Although she was pleased to be working at Los Alamos, Tsingou was rather disappointed not to be using any of the mathematical skills she had acquired at university. At first she was one of around 40 "computers" assigned to the Theoretical Division T1, mostly girls just out of college, who worked using Marchant calculators. The work was purely arithmetical carrying out the rules they were given to do numerical integration. The Theoretical Division T7 was beginning to operate MANIAC (Mathematical Analyzer, Numerical Integrator, and Computer). She was one of the girls who opted to attend programming classes given by Jack Burton Jackson (1924-2015). Jackson had flown missions in the Army Air Corps during World War II, then studied mathematics, physics and chemistry at the University of Colorado, Boulder.  He began his career at the Los Alamos Laboratory in 1950, where he developed programming code for the first stored program computer, MANIAC. Two of the girls, Mary Tsingou and Mary Huntsburger, who attended the programming classes were asked to transfer from Theoretical Division T1 to Theoretical Division T7. The transfer was for six months and, if they did not like the work, they could return at any time to T1.

Programming the MANIAC was nothing like programming with today's high level languages. Tsingou explained [6]:-
It was a very rudimentary machine language. It was nothing like what we have now. You had to use what the machine recognised, which was only ones and zeros. We typed the directions on a tape and put it in the machine.
For example, if the sine of an angle was required, the programmer had to write code to compute the value by using the series expansion of sin. MANIAC could only output hexadecimal numbers so there was nothing output to indicate what the numbers represented, the person writing the program had to know what the output meant. Another problem was that memory was very limited so programs had to be written in such a way to handle that. If all the memory was taken up, then one had to recompute numbers since they could not be stored.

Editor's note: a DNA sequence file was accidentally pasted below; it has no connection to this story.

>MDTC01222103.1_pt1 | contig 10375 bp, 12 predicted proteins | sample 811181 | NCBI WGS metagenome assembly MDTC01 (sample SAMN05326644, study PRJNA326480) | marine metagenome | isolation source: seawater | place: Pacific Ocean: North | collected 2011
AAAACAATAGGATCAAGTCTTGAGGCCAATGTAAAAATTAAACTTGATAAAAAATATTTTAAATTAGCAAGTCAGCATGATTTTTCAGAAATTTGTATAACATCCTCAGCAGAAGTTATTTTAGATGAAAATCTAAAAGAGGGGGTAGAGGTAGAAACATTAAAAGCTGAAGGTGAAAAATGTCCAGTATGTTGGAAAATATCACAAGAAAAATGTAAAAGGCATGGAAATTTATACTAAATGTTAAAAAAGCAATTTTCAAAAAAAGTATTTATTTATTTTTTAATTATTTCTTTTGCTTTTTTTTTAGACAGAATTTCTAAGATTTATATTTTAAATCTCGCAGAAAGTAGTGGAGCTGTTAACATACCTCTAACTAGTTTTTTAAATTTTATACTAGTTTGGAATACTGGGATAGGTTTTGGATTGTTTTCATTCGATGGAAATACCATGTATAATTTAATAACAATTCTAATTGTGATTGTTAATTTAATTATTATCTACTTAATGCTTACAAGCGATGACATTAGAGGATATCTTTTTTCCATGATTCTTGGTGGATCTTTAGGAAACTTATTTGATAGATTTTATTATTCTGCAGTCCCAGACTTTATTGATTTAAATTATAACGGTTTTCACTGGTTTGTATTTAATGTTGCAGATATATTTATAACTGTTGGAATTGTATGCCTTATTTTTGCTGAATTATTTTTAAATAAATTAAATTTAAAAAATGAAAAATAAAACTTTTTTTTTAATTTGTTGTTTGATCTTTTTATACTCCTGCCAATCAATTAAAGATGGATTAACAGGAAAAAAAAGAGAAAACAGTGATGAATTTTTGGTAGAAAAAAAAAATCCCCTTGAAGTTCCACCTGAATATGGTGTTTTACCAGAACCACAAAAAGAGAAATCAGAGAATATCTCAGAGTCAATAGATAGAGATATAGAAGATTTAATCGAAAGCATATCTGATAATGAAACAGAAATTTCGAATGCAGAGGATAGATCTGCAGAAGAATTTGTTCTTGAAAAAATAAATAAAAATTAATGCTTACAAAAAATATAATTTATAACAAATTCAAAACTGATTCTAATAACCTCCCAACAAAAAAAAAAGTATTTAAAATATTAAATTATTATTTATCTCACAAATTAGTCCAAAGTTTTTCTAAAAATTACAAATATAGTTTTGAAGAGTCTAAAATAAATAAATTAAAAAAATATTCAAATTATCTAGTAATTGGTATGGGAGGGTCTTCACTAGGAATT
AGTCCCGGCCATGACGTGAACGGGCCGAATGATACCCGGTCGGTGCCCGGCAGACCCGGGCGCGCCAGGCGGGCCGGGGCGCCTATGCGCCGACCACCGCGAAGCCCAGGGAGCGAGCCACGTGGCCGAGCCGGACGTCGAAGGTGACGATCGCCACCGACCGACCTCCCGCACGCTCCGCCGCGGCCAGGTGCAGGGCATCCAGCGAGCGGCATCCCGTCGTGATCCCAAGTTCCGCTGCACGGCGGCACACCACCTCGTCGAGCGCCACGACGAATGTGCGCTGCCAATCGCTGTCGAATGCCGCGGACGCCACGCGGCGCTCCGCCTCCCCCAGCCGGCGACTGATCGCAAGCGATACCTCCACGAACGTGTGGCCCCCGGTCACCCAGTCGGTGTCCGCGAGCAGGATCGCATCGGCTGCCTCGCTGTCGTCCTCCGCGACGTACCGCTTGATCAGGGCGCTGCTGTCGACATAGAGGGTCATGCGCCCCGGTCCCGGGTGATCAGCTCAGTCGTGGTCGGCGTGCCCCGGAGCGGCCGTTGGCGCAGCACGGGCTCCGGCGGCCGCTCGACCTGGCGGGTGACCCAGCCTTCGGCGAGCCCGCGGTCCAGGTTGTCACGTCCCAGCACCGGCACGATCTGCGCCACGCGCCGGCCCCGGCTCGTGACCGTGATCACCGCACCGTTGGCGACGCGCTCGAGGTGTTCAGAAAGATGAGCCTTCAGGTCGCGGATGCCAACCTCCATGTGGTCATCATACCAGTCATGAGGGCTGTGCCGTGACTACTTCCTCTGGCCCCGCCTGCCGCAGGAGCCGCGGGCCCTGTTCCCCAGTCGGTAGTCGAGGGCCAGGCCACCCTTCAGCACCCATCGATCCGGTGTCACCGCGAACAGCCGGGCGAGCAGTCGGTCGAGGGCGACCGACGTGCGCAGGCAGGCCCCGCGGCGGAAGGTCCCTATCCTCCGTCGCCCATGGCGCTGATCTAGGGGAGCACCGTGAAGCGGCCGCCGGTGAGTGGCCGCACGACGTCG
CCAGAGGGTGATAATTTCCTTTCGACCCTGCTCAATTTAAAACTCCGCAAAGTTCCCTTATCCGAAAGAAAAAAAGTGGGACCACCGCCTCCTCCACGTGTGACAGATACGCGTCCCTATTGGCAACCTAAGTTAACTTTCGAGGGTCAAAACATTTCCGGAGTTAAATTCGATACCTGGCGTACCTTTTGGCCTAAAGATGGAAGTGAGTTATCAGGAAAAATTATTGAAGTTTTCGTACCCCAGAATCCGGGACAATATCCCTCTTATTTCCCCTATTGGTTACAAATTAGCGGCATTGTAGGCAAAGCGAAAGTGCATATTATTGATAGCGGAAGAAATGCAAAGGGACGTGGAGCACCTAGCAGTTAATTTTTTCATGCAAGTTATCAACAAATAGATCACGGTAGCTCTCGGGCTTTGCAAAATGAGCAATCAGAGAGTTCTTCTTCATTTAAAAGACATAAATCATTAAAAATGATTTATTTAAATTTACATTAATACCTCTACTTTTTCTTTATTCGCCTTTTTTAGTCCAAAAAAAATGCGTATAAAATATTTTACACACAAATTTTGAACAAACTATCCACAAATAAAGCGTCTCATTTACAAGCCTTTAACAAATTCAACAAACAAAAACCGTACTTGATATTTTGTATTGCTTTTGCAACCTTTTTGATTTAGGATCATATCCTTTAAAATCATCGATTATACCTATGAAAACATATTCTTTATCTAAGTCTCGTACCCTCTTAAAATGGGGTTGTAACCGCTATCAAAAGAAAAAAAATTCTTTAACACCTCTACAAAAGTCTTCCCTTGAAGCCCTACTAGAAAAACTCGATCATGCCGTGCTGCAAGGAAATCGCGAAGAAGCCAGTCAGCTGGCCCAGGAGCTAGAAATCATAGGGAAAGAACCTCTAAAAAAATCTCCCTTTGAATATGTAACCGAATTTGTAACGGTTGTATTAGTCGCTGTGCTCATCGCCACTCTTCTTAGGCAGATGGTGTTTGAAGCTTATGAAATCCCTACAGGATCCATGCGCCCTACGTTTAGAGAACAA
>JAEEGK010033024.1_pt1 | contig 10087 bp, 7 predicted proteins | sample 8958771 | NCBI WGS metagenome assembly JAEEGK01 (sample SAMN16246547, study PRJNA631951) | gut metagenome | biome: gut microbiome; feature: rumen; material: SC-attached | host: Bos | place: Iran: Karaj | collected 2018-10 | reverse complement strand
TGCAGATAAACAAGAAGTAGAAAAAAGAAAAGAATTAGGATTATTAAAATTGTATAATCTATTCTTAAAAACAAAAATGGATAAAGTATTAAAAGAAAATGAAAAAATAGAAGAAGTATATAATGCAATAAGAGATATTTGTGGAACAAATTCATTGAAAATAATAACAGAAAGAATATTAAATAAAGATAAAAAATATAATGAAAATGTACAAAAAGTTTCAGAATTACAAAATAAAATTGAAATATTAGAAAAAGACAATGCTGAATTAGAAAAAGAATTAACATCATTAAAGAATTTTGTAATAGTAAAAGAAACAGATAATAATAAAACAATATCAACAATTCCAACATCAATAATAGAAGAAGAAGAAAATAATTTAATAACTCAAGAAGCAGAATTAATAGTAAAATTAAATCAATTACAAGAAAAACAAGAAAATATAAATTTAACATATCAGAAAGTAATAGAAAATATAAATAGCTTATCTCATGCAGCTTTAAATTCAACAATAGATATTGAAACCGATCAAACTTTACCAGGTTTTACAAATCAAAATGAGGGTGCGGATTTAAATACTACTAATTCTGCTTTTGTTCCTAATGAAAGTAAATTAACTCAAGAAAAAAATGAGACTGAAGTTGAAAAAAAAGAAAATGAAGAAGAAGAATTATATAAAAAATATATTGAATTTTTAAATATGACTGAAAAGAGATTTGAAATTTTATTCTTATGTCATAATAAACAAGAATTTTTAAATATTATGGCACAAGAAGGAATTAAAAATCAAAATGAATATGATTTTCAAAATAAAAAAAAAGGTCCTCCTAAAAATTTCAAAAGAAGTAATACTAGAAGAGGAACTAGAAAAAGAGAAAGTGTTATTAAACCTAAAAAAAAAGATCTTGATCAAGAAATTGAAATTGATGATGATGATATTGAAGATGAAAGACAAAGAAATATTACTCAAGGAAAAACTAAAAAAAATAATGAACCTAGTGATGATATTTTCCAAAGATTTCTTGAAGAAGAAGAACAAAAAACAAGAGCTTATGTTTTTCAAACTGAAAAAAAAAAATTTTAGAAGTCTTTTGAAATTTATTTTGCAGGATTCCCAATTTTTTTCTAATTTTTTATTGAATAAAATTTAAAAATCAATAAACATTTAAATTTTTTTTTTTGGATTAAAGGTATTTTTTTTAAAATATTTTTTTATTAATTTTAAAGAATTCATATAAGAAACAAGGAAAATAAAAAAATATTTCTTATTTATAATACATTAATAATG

The main task of the MANIAC was to make calculations for the team trying to devise a theoretical method to create a fusion bomb: that is the hydrogen bomb. Much of the programming that Tsingou undertook was related to that work but the mathematicians working on the fusion bomb and a few others were able to use MANIAC to study other physics problems. In her initial period at Los Alamos, the two people Tsingou worked most closely with were John Pasta and Stan Ulam.

John Pasta (1918-1961) had to drop out of college because of the Great Depression, then served in the forces as a cryptographical security officer and radar officer during World War II. He completed his education after the war ended and was awarded a Ph.D. for his thesis Limiting Procedures in Quantum Electrodynamics. He was appointed to the Los Alamos Laboratory in August 1951. Working with Pasta, Tsingou wrote a computer program to display graphics. This means that she was almost certainly the first person to write a computer graphics program. Pasta had equations which modelled an explosion and Tsingou implemented a program to display the resulting explosion of a screen. When the graphics came to the edge of the screen, the scale changed so that the exploding particles could continue to be displayed. In this way it allowed the equations to be modified in an attempt to make the explosion symmetrical.